Questions To Ask Potential Contractors
Timing and money are the most common questions a home improvement contractor hears, but during an interview, homeowners should be asking about credentials and verifying business practices. Instead, what is often heard is, “When can you start? When will it be finished? How much will it cost?”

These simply aren’t enough. If you are going to have a successful remodeling project, you need to learn the right questions to ask and how to ask them.

Start by asking questions about a company’s business practices and experience in a similar type of project. If you decide you want to hire a particular remodeling contractor, then you can discuss when he or she can start, what time he or she can knock on your door each morning and when you will have your home to yourselves again.

Here are more questions:
  • How long have you been in business?
  • Who will be assigned as project supervisor for the job?
  • Who will be working on the project? Are they employees or subcontractors?
  • What is your approach to a project such as this?
  • Do you have a website that shows photographs of completed projects as well as projects under construction?
  • How many projects like mine have you completed in the past year?
  • Can you provide a list of reference from those projects?
  • Can you provide a list of business referrals or suppliers?
  • What percentage of your business is repeat or referral business?
  • What is a typical remodeling budget for your company?
  • Are you a member of a national trade association?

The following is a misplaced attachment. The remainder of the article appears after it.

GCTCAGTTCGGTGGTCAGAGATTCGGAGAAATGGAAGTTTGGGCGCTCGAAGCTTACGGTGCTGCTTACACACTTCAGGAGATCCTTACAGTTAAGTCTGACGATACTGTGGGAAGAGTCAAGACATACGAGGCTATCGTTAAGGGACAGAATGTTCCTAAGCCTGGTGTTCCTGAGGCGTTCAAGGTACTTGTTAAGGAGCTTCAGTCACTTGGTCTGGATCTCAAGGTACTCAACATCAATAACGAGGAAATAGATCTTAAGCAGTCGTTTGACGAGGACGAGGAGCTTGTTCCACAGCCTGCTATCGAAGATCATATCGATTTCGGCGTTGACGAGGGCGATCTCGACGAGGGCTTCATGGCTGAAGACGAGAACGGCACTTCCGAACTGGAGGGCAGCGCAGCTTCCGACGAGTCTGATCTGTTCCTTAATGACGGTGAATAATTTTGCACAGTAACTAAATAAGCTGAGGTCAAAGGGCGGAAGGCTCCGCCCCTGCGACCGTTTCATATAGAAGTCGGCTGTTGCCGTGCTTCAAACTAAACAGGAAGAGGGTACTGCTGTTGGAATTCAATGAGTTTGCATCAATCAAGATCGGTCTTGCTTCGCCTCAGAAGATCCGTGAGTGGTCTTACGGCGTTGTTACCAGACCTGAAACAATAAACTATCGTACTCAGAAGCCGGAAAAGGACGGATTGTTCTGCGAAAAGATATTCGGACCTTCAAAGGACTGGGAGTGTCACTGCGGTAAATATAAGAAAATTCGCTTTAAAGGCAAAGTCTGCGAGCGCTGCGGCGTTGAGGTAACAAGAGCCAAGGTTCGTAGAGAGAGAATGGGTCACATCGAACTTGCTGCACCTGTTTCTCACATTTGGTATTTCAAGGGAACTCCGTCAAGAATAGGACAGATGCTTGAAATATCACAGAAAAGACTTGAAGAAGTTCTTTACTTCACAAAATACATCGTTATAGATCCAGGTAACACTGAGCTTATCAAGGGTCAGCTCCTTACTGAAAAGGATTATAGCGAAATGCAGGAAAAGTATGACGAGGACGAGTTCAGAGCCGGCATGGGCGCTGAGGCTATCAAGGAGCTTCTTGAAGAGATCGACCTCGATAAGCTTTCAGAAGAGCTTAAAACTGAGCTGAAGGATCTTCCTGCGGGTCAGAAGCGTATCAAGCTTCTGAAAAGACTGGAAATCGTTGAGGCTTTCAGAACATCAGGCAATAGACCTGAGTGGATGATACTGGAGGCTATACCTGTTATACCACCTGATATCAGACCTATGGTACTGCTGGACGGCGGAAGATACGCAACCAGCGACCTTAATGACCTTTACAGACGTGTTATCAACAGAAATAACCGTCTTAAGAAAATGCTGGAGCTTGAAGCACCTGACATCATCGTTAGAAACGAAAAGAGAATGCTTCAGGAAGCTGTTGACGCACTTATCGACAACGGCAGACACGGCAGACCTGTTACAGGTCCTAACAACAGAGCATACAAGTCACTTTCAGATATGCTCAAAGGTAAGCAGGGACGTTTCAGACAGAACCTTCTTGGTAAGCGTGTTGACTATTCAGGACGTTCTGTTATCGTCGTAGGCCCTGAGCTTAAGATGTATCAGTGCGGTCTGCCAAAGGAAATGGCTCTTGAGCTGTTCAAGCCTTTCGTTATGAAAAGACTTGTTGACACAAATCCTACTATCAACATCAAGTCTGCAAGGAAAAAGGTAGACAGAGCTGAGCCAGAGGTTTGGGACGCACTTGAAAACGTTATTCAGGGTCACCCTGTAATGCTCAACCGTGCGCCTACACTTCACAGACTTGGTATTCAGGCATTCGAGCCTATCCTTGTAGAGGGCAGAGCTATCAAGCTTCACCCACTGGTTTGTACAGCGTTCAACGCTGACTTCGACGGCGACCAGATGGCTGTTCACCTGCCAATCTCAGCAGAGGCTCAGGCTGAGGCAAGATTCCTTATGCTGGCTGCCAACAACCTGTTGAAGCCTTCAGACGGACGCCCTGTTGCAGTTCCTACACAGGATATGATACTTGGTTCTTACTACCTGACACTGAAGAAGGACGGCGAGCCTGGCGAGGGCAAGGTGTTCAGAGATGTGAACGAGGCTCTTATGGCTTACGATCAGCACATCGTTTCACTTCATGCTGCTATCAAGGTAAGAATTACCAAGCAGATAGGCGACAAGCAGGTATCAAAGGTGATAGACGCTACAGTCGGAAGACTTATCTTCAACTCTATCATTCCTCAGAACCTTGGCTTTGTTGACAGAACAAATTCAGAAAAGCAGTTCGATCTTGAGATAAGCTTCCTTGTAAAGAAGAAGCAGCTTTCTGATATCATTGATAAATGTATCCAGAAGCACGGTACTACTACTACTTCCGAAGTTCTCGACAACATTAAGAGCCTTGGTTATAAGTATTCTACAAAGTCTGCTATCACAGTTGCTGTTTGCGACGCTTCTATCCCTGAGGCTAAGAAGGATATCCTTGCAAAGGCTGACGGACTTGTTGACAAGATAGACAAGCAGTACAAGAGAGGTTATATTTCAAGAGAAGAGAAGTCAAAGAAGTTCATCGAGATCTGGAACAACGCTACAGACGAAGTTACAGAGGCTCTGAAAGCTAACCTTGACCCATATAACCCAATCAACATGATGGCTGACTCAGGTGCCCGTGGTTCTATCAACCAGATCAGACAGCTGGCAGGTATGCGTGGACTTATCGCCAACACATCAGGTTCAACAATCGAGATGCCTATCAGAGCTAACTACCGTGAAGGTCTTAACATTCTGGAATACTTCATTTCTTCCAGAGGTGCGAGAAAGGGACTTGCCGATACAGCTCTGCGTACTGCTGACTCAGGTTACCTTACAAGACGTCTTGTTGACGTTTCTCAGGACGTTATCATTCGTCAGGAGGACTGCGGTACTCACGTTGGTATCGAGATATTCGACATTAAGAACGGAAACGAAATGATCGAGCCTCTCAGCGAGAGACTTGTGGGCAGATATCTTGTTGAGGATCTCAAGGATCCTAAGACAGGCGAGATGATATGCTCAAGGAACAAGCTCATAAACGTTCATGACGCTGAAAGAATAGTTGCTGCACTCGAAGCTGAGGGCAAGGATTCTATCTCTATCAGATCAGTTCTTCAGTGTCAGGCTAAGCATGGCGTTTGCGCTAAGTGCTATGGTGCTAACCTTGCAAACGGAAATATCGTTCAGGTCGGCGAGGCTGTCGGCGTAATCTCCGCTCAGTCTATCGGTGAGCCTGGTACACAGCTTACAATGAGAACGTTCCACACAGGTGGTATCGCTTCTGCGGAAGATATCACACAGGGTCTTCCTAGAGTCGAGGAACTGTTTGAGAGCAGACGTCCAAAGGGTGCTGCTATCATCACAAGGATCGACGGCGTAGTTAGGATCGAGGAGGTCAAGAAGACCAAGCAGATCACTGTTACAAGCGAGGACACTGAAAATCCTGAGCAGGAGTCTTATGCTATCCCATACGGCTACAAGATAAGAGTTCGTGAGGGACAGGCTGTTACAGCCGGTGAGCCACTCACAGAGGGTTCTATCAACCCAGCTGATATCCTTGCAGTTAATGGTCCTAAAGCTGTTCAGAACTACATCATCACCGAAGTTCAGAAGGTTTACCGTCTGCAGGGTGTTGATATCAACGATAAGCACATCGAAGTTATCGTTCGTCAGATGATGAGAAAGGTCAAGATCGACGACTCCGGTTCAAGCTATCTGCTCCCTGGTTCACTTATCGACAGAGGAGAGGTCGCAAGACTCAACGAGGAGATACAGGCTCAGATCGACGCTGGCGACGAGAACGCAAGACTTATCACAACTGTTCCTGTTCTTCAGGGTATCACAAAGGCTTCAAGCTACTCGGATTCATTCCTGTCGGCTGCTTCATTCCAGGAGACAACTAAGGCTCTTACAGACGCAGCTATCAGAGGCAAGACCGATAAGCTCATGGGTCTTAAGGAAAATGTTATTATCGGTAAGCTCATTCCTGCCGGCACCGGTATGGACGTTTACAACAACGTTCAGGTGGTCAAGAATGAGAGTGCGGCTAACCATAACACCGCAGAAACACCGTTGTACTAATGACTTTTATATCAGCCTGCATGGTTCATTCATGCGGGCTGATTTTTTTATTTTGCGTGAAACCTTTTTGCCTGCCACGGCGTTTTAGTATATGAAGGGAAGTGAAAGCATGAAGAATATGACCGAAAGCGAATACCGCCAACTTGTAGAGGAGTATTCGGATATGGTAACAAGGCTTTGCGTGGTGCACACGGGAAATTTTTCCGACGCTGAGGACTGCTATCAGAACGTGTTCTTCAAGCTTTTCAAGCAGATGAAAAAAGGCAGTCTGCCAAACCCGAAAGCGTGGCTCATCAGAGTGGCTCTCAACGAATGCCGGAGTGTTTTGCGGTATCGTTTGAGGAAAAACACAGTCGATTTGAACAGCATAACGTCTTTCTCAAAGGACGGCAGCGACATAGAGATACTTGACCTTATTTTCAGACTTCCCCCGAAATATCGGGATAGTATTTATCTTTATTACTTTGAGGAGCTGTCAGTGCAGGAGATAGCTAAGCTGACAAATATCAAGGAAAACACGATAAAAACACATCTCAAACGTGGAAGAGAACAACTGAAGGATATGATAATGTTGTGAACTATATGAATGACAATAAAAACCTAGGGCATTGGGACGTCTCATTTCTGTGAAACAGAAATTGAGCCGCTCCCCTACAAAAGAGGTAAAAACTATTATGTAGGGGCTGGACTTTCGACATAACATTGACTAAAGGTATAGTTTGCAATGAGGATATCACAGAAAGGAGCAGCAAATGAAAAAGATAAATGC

• Have you or your employees been certified in remodeling or had any special training or education, such as earning a Certified Remodeler (CR), Certified Remodeler Specialist (CRS) or Certified Lead Carpenter (CLC) or Certified Kitchen & Bath Remodeler (CKBR) designation?

It’s also important to realize that sometimes it’s not the answers you get that are significant, but what you don’t get. Asking the right questions is not enough. You need to pay attention to your instincts and to what information is missing.

Unlike your accountant or stockbroker, your remodeler will be a part of your daily life and available for some on-the-job education. He or she will be privy to your personal life, more so than your doctor or lawyer. Your contractor will know how you look early in the morning and how well behaved your dog is. It makes sense that you should take some time to carefully select this person and make sure that it is someone to whom you can ask questions.

Proper Planning is Important